A Financial Conduct Authority (FCA) technical specialist has suggested a three-point procedure that firms could adopt when dealing with ‘insistent clients’.

Insistent clients are generally held to be those who receive financial advice but then opt to go against what their adviser has recommended. Advisory firms are reporting an increase in these types of client since the recent introduction of the Government’s pension freedoms – now many clients simply want to make a significant cash withdrawal from their pension fund, even if it would severely reduce their future pension income and/or move them into a higher rate income tax bracket.

So the choice facing an adviser in these circumstances is either to process the client’s request, or to refuse to do business with them.

Addressing a conference at investment research provider Morningstar in May 2015, the FCA’s Rory Percival revealed that his organisation had dealt with a large number of queries regarding this issue in recent weeks. He suggested that advisers follow these steps when dealing with insistent clients:

1. Give a clear and concise recommendation, ensuring the client understands what is being recommended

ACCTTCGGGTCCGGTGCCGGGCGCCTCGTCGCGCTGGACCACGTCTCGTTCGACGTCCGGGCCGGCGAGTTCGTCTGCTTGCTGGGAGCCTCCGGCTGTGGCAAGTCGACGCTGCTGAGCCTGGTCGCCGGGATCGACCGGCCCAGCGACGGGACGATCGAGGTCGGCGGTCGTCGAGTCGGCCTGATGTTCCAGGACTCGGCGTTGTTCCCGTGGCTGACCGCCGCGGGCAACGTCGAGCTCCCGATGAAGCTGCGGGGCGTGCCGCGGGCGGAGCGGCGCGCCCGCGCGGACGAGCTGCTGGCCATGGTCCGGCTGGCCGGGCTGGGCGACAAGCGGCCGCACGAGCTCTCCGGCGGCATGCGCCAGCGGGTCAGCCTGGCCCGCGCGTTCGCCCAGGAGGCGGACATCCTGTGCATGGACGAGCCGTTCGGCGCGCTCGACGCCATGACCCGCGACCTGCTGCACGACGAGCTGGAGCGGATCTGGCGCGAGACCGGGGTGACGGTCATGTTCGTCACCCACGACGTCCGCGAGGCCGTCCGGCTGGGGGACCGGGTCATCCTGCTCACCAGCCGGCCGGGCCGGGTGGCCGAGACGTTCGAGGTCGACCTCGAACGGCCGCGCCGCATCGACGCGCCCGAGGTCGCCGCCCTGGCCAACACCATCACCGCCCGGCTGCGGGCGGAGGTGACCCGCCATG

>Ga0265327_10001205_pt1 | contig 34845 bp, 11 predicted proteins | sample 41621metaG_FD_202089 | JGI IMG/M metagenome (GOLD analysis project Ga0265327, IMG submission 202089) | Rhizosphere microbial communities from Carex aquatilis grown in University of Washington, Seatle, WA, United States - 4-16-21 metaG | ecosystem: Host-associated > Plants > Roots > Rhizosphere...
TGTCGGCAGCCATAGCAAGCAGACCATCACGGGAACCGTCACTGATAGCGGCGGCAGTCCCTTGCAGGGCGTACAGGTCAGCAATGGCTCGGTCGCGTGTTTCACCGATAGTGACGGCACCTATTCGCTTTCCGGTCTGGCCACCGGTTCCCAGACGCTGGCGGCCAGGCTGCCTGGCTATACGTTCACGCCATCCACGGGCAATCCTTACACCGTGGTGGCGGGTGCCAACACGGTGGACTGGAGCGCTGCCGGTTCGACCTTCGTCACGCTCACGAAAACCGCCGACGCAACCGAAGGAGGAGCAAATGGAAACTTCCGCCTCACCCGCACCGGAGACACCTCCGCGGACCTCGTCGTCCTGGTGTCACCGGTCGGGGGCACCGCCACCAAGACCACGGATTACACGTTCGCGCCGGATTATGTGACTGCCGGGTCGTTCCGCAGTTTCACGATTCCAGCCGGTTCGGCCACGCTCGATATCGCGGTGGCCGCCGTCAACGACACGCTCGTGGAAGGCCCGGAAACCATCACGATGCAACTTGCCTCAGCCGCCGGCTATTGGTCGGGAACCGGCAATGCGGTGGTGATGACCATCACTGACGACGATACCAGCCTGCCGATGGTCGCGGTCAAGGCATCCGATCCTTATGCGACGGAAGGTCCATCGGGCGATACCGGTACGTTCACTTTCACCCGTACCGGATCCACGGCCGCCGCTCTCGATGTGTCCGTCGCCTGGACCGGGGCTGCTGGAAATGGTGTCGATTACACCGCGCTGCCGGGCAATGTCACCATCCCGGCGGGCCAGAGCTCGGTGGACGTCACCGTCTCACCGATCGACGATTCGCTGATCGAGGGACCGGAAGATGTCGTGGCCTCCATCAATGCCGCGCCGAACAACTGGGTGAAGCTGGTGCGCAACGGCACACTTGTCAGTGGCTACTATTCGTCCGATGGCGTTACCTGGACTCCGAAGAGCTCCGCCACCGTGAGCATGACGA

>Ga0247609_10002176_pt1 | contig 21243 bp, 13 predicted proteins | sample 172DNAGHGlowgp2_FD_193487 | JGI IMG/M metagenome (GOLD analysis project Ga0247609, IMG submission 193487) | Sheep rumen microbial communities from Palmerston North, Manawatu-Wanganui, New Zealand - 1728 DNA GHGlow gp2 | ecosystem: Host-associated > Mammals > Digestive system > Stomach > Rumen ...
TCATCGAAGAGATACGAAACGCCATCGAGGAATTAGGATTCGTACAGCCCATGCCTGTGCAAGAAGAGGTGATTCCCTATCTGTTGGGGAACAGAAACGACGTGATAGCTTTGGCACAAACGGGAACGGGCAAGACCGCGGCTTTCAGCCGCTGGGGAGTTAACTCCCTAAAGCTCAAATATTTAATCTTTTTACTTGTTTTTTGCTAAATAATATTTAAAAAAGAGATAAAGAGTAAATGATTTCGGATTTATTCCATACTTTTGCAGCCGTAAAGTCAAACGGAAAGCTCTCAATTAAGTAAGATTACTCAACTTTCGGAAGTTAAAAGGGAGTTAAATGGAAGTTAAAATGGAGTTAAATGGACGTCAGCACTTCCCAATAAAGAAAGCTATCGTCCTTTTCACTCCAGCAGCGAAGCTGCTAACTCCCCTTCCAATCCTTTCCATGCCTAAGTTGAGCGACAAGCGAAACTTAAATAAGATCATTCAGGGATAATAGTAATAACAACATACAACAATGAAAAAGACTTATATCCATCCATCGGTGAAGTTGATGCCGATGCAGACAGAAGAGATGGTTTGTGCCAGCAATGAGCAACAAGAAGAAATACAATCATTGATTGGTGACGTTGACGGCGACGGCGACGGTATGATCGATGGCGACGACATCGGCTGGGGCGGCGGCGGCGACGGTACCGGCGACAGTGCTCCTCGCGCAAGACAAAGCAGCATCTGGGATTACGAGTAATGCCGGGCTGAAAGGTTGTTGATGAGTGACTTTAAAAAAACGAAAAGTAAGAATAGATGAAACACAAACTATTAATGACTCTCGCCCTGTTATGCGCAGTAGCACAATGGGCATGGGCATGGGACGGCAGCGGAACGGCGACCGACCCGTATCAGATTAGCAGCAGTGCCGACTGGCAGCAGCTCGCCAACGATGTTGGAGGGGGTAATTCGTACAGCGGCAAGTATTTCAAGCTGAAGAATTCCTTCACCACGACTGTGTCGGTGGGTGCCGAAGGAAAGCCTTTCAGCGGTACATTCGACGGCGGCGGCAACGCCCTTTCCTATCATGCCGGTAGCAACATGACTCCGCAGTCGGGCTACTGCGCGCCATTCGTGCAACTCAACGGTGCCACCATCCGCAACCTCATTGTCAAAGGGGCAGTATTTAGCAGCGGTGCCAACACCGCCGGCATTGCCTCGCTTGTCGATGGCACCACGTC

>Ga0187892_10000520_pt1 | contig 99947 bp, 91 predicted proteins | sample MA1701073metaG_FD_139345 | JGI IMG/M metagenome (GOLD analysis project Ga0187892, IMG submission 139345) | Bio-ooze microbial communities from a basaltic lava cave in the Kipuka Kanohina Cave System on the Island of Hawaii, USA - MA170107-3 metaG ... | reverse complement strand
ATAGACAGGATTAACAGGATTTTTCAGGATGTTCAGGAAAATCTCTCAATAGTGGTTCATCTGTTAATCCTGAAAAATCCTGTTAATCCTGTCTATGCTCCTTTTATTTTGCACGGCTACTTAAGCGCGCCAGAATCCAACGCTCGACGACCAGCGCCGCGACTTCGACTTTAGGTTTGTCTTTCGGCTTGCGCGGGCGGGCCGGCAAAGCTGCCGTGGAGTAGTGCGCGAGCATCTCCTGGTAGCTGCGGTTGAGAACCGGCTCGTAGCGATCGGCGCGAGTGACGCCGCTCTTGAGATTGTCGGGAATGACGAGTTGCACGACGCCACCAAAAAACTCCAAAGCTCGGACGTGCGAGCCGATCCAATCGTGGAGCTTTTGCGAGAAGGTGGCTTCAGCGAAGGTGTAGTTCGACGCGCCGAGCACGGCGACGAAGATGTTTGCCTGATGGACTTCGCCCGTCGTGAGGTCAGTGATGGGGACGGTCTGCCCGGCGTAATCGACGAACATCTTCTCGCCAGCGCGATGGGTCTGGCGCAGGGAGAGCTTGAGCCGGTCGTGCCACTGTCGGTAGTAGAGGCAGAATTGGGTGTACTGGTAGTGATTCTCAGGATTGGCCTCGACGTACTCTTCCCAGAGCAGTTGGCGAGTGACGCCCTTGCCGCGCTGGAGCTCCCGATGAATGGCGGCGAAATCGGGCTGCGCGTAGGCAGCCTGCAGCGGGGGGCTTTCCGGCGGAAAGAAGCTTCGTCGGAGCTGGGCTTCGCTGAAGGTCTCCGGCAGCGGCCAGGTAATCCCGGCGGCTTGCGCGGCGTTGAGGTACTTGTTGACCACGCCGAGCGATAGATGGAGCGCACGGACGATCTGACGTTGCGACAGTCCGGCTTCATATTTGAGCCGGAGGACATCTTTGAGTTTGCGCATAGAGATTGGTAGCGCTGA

2. If the client indicates that they wish to take an alternative course of action, clearly explain the risks involved with the route they wish to take
3. Clearly document the fact that the client has chosen to go against the professional advice they received

Mr Percival commented: “We’re saying you can transact against your advice, but you have to make your advice very clear,” and went on to say: “If you take these three simple steps, I don’t see how you will have a problem.”

He cautioned against the use of disclaimer forms for insistent clients, on the grounds that the client might not understand the form.

Despite these re-assurances from the regulator, many advisers might still be wary about processing insistent client business as they are unsure as to how the Financial Ombudsman Service would view the matter should a complaint be made at a later stage.

Keith Richards, chief executive of the Personal Finance Society, has previously recommended that his members avoid processing any business from insistent clients, unless the Government can provide guarantees that advisers will not be held liable.

Mr Richards said:

“If the government expect advisers to facilitate transfers, irrespective of their advice to the contrary, there must be a change of process to further protect the client and guarantee that advisers will not be held liable if a poor outcome subsequently materialises.

“Until then, our advice to members is clear and unambiguous: do not facilitate activities which go against your professional advice and the best interests of the client.”

The Society has written to the Government and to the FCA regarding its fears of a new mis-selling scandal surrounding the pension freedoms.

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